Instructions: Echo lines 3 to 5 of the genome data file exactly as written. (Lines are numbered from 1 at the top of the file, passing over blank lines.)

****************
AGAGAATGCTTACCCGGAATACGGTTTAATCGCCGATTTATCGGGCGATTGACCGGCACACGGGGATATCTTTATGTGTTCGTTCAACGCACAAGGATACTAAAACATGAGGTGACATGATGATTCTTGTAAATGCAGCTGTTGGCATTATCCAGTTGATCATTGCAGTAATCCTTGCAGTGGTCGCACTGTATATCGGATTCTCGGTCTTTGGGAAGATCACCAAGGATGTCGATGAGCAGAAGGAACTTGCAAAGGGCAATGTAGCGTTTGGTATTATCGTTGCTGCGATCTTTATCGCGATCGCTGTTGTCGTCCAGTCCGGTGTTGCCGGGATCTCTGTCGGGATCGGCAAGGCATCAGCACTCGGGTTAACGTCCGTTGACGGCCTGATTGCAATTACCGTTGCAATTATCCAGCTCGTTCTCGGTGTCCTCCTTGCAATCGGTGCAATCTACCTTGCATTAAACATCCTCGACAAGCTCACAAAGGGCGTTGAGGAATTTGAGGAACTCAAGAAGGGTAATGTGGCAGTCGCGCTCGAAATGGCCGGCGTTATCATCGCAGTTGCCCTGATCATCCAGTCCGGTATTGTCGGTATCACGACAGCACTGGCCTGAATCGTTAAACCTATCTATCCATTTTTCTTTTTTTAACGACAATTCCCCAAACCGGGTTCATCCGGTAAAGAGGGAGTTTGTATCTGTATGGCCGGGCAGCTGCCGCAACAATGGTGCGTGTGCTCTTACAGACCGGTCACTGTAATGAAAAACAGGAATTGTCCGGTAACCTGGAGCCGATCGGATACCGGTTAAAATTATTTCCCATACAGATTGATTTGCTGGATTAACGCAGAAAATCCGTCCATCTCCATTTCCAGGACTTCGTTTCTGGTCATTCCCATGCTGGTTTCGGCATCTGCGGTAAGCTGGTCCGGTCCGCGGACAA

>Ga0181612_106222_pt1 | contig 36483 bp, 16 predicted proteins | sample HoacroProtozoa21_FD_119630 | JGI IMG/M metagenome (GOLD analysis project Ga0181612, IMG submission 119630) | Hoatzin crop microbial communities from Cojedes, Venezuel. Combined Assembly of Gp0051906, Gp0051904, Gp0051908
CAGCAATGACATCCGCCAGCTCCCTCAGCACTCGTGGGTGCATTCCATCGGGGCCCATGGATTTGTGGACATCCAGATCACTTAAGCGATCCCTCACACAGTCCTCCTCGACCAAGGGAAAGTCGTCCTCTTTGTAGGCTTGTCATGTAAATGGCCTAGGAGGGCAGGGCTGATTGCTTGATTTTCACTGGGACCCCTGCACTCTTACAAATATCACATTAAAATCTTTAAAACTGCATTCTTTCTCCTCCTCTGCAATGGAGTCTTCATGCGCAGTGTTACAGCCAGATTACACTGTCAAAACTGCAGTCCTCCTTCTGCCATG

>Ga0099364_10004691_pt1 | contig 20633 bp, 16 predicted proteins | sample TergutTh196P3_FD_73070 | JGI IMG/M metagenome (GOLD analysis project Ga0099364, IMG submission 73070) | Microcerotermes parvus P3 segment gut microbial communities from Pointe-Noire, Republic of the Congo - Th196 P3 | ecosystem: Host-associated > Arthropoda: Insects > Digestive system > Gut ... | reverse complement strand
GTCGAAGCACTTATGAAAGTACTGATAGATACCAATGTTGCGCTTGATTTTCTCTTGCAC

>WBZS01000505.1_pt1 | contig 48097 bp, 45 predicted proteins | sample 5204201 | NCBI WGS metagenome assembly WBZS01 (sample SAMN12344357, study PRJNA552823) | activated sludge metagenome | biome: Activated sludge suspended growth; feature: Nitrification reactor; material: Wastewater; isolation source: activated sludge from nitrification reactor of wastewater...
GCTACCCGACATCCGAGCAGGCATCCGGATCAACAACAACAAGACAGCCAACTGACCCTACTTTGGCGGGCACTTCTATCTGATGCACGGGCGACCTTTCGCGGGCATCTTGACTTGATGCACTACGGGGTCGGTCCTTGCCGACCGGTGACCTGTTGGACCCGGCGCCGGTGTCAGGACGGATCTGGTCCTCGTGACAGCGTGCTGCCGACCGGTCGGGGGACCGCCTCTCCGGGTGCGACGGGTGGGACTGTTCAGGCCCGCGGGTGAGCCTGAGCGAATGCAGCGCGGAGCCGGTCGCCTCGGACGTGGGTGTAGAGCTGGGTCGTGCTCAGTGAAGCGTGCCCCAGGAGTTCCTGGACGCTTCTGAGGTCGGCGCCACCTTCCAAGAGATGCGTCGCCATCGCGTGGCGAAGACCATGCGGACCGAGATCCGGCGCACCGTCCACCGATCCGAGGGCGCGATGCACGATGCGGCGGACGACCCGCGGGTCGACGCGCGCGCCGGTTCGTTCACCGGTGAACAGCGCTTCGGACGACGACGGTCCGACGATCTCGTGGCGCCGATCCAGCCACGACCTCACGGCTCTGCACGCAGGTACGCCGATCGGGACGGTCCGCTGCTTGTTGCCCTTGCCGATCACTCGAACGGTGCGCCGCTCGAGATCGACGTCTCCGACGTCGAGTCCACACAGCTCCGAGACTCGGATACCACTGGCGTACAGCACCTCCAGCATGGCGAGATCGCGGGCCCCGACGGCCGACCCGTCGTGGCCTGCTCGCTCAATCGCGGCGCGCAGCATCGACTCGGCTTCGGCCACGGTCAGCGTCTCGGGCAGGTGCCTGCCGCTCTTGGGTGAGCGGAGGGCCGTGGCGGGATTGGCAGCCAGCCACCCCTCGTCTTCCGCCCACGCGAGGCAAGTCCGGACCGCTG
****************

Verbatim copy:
CAGCAATGACATCCGCCAGCTCCCTCAGCACTCGTGGGTGCATTCCATCGGGGCCCATGGATTTGTGGACATCCAGATCACTTAAGCGATCCCTCACACAGTCCTCCTCGACCAAGGGAAAGTCGTCCTCTTTGTAGGCTTGTCATGTAAATGGCCTAGGAGGGCAGGGCTGATTGCTTGATTTTCACTGGGACCCCTGCACTCTTACAAATATCACATTAAAATCTTTAAAACTGCATTCTTTCTCCTCCTCTGCAATGGAGTCTTCATGCGCAGTGTTACAGCCAGATTACACTGTCAAAACTGCAGTCCTCCTTCTGCCATG

>Ga0099364_10004691_pt1 | contig 20633 bp, 16 predicted proteins | sample TergutTh196P3_FD_73070 | JGI IMG/M metagenome (GOLD analysis project Ga0099364, IMG submission 73070) | Microcerotermes parvus P3 segment gut microbial communities from Pointe-Noire, Republic of the Congo - Th196 P3 | ecosystem: Host-associated > Arthropoda: Insects > Digestive system > Gut ... | reverse complement strand
GTCGAAGCACTTATGAAAGTACTGATAGATACCAATGTTGCGCTTGATTTTCTCTTGCAC